In the first book to focus on the activism of Black women during Cuba’s prerevolutionary period, Takkara Brunson discusses how these women battled exclusion on multiple fronts but played an important role in forging a modern democracy.
Available here for the first time in English, this book is an extended essay on a transformational figure in Venezuelan history who overthrew the ruling military dictatorship in the 1940s and established a modern democratic regime.
This volume presents examples of how digital technologies are being used by people of African descent in South America and the Caribbean as a means to achieve social justice and to challenge racist images of Afro-descendant peoples.
Through a revolutionary ethnographic approach that foregrounds storytelling and performance, this book explores shared ritual traditions between the Anlo-Ewe people of West Africa and their descendants, the Arará of Cuba, who were brought to the island in the Atlantic slave trade.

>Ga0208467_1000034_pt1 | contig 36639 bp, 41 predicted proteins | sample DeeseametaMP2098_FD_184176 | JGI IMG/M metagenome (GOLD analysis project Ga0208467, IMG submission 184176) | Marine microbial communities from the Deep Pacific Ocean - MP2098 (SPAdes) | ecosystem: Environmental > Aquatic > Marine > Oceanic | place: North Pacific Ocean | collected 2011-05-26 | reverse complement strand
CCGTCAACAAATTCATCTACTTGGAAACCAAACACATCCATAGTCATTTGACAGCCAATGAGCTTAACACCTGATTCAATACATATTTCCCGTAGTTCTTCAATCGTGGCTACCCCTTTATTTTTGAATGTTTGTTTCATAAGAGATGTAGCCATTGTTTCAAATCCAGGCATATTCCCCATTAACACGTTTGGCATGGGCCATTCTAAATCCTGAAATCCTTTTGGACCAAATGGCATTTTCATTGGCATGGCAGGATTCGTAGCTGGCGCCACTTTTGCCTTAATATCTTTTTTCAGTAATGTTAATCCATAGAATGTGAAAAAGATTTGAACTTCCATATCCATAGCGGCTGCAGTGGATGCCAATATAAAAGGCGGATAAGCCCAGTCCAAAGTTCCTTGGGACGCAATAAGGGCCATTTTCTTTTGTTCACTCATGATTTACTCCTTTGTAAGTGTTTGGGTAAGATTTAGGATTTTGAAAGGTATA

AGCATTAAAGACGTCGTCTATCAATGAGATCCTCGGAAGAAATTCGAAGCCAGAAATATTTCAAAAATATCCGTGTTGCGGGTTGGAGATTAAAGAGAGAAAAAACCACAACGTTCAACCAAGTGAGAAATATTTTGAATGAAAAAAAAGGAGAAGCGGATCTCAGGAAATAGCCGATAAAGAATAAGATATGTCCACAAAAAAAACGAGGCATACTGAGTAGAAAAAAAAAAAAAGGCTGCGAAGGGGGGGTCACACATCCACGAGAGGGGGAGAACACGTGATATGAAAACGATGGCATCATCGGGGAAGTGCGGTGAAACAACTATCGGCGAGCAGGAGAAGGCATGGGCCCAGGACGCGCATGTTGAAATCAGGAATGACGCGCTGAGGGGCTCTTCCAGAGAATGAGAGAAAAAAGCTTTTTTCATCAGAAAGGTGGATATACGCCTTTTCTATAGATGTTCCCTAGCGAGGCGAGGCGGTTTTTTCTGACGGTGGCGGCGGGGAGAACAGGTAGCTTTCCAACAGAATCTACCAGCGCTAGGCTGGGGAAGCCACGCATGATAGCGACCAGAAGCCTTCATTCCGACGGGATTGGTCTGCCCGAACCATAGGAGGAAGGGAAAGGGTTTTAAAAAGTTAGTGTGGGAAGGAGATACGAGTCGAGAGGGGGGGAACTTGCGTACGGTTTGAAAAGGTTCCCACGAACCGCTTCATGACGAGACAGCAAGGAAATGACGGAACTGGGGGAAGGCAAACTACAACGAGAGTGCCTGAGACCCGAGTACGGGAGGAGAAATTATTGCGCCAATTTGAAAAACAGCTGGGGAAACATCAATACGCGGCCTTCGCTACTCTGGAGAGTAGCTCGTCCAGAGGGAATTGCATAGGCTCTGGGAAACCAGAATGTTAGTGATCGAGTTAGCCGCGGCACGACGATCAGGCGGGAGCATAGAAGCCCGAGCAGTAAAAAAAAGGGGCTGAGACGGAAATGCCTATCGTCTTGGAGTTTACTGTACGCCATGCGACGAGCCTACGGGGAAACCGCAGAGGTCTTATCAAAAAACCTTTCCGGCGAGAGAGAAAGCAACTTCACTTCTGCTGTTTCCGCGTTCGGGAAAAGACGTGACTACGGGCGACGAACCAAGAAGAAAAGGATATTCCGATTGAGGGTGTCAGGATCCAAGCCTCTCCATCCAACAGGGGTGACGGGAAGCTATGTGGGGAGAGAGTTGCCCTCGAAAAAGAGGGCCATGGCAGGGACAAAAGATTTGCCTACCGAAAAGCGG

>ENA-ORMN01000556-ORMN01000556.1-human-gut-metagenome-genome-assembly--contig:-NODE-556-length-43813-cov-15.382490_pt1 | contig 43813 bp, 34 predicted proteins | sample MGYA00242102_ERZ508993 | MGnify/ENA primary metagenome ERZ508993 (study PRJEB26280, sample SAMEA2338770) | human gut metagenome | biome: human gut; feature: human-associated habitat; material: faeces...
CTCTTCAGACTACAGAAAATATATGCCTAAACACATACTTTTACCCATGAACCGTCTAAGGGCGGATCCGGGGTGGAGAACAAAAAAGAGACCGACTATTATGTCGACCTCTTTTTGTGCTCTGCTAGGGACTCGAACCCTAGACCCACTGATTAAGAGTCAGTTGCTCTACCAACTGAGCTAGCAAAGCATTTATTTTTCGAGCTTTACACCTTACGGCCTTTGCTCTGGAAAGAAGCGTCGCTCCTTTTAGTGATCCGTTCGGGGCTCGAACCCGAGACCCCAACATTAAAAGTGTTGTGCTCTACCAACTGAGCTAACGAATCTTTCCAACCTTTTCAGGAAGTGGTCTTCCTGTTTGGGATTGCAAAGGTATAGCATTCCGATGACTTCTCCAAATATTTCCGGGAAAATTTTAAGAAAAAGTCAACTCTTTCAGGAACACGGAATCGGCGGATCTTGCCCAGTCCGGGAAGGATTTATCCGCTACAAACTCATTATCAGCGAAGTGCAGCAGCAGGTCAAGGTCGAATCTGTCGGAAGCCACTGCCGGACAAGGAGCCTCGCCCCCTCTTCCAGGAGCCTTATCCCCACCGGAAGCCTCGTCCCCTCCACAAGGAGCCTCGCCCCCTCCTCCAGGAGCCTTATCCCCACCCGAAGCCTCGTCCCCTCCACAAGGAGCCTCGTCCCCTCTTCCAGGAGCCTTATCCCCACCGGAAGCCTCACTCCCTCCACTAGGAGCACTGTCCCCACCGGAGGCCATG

This volume showcases new research on the global reach of Latin American revolutionary movements during the height of the Cold War, mapping out the region’s little-known connections with Africa, Asia, and Europe.
In this volume, Mauro Caraccioli examines the natural history writings of early Spanish missionaries, using these texts to argue that colonial Latin America was fundamental in the development of modern political thought.
This volume is the first systematic study of coartación, a process by which slaves worked toward purchasing their freedom in installments. Focusing on Cuba, this book reveals that instead of providing a “path to manumission,” the process was often rife with obstacles that blocked slaves from achieving liberty.
In this volume, Molly Ball examines the experiences of São Paulo’s working class during Brazil’s Old Republic, combining social and economic methods to present a robust historical analysis of everyday life along racial, ethnic, national, and gender lines.